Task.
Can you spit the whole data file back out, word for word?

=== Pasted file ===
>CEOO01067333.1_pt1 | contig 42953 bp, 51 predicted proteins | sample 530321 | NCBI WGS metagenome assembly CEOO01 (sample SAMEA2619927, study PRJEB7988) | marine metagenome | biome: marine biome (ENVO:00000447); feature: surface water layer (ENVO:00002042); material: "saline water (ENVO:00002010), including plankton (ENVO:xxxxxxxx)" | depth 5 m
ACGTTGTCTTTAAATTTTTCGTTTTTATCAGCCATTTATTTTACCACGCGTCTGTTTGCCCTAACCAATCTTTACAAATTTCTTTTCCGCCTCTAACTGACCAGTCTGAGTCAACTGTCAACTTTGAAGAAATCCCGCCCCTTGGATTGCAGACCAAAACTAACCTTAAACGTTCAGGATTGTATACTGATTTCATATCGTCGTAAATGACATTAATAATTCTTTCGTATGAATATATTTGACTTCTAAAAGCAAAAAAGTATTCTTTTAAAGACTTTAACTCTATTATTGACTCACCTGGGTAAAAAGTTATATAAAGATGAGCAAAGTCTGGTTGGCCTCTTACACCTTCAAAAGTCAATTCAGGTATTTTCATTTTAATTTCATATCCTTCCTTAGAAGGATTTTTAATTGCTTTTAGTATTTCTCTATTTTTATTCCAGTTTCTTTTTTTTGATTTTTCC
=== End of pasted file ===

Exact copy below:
>CEOO01067333.1_pt1 | contig 42953 bp, 51 predicted proteins | sample 530321 | NCBI WGS metagenome assembly CEOO01 (sample SAMEA2619927, study PRJEB7988) | marine metagenome | biome: marine biome (ENVO:00000447); feature: surface water layer (ENVO:00002042); material: "saline water (ENVO:00002010), including plankton (ENVO:xxxxxxxx)" | depth 5 m
ACGTTGTCTTTAAATTTTTCGTTTTTATCAGCCATTTATTTTACCACGCGTCTGTTTGCCCTAACCAATCTTTACAAATTTCTTTTCCGCCTCTAACTGACCAGTCTGAGTCAACTGTCAACTTTGAAGAAATCCCGCCCCTTGGATTGCAGACCAAAACTAACCTTAAACGTTCAGGATTGTATACTGATTTCATATCGTCGTAAATGACATTAATAATTCTTTCGTATGAATATATTTGACTTCTAAAAGCAAAAAAGTATTCTTTTAAAGACTTTAACTCTATTATTGACTCACCTGGGTAAAAAGTTATATAAAGATGAGCAAAGTCTGGTTGGCCTCTTACACCTTCAAAAGTCAATTCAGGTATTTTCATTTTAATTTCATATCCTTCCTTAGAAGGATTTTTAATTGCTTTTAGTATTTCTCTATTTTTATTCCAGTTTCTTTTTTTTGATTTTTCC